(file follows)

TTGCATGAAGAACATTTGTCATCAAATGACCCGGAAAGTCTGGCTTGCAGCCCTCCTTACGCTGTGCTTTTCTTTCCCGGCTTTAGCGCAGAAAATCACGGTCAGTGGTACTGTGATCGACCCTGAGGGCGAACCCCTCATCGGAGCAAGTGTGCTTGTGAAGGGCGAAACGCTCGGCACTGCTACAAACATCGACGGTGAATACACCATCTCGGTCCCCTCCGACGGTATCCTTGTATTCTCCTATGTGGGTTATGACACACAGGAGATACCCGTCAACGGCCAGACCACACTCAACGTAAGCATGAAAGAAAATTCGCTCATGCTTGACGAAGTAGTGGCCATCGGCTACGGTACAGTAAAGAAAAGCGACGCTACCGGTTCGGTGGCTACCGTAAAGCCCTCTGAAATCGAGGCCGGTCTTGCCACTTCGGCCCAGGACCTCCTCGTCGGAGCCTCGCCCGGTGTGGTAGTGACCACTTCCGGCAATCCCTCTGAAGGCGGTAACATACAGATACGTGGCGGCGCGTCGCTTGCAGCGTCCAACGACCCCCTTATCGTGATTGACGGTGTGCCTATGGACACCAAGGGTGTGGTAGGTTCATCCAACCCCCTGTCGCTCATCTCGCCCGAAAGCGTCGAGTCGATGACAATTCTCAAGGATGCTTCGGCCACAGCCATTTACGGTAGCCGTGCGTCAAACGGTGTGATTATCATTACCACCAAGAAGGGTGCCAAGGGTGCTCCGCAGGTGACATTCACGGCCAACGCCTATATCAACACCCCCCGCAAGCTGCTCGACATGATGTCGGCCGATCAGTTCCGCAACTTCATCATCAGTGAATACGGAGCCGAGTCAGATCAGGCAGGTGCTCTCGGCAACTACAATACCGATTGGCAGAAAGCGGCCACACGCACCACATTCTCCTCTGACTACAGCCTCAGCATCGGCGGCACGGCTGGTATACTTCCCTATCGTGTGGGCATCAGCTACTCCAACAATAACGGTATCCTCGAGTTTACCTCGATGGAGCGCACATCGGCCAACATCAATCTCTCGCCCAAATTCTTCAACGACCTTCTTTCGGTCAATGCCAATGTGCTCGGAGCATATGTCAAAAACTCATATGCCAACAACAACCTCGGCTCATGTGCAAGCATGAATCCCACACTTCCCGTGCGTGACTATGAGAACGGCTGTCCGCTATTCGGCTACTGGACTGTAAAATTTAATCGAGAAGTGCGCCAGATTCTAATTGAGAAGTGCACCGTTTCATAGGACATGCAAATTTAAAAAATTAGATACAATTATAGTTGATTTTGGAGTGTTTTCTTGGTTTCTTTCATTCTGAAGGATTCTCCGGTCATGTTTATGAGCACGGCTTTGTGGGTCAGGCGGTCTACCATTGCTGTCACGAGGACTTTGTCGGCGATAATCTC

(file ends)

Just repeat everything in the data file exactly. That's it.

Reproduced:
TTGCATGAAGAACATTTGTCATCAAATGACCCGGAAAGTCTGGCTTGCAGCCCTCCTTACGCTGTGCTTTTCTTTCCCGGCTTTAGCGCAGAAAATCACGGTCAGTGGTACTGTGATCGACCCTGAGGGCGAACCCCTCATCGGAGCAAGTGTGCTTGTGAAGGGCGAAACGCTCGGCACTGCTACAAACATCGACGGTGAATACACCATCTCGGTCCCCTCCGACGGTATCCTTGTATTCTCCTATGTGGGTTATGACACACAGGAGATACCCGTCAACGGCCAGACCACACTCAACGTAAGCATGAAAGAAAATTCGCTCATGCTTGACGAAGTAGTGGCCATCGGCTACGGTACAGTAAAGAAAAGCGACGCTACCGGTTCGGTGGCTACCGTAAAGCCCTCTGAAATCGAGGCCGGTCTTGCCACTTCGGCCCAGGACCTCCTCGTCGGAGCCTCGCCCGGTGTGGTAGTGACCACTTCCGGCAATCCCTCTGAAGGCGGTAACATACAGATACGTGGCGGCGCGTCGCTTGCAGCGTCCAACGACCCCCTTATCGTGATTGACGGTGTGCCTATGGACACCAAGGGTGTGGTAGGTTCATCCAACCCCCTGTCGCTCATCTCGCCCGAAAGCGTCGAGTCGATGACAATTCTCAAGGATGCTTCGGCCACAGCCATTTACGGTAGCCGTGCGTCAAACGGTGTGATTATCATTACCACCAAGAAGGGTGCCAAGGGTGCTCCGCAGGTGACATTCACGGCCAACGCCTATATCAACACCCCCCGCAAGCTGCTCGACATGATGTCGGCCGATCAGTTCCGCAACTTCATCATCAGTGAATACGGAGCCGAGTCAGATCAGGCAGGTGCTCTCGGCAACTACAATACCGATTGGCAGAAAGCGGCCACACGCACCACATTCTCCTCTGACTACAGCCTCAGCATCGGCGGCACGGCTGGTATACTTCCCTATCGTGTGGGCATCAGCTACTCCAACAATAACGGTATCCTCGAGTTTACCTCGATGGAGCGCACATCGGCCAACATCAATCTCTCGCCCAAATTCTTCAACGACCTTCTTTCGGTCAATGCCAATGTGCTCGGAGCATATGTCAAAAACTCATATGCCAACAACAACCTCGGCTCATGTGCAAGCATGAATCCCACACTTCCCGTGCGTGACTATGAGAACGGCTGTCCGCTATTCGGCTACTGGACTGTAAAATTTAATCGAGAAGTGCGCCAGATTCTAATTGAGAAGTGCACCGTTTCATAGGACATGCAAATTTAAAAAATTAGATACAATTATAGTTGATTTTGGAGTGTTTTCTTGGTTTCTTTCATTCTGAAGGATTCTCCGGTCATGTTTATGAGCACGGCTTTGTGGGTCAGGCGGTCTACCATTGCTGTCACGAGGACTTTGTCGGCGATAATCTC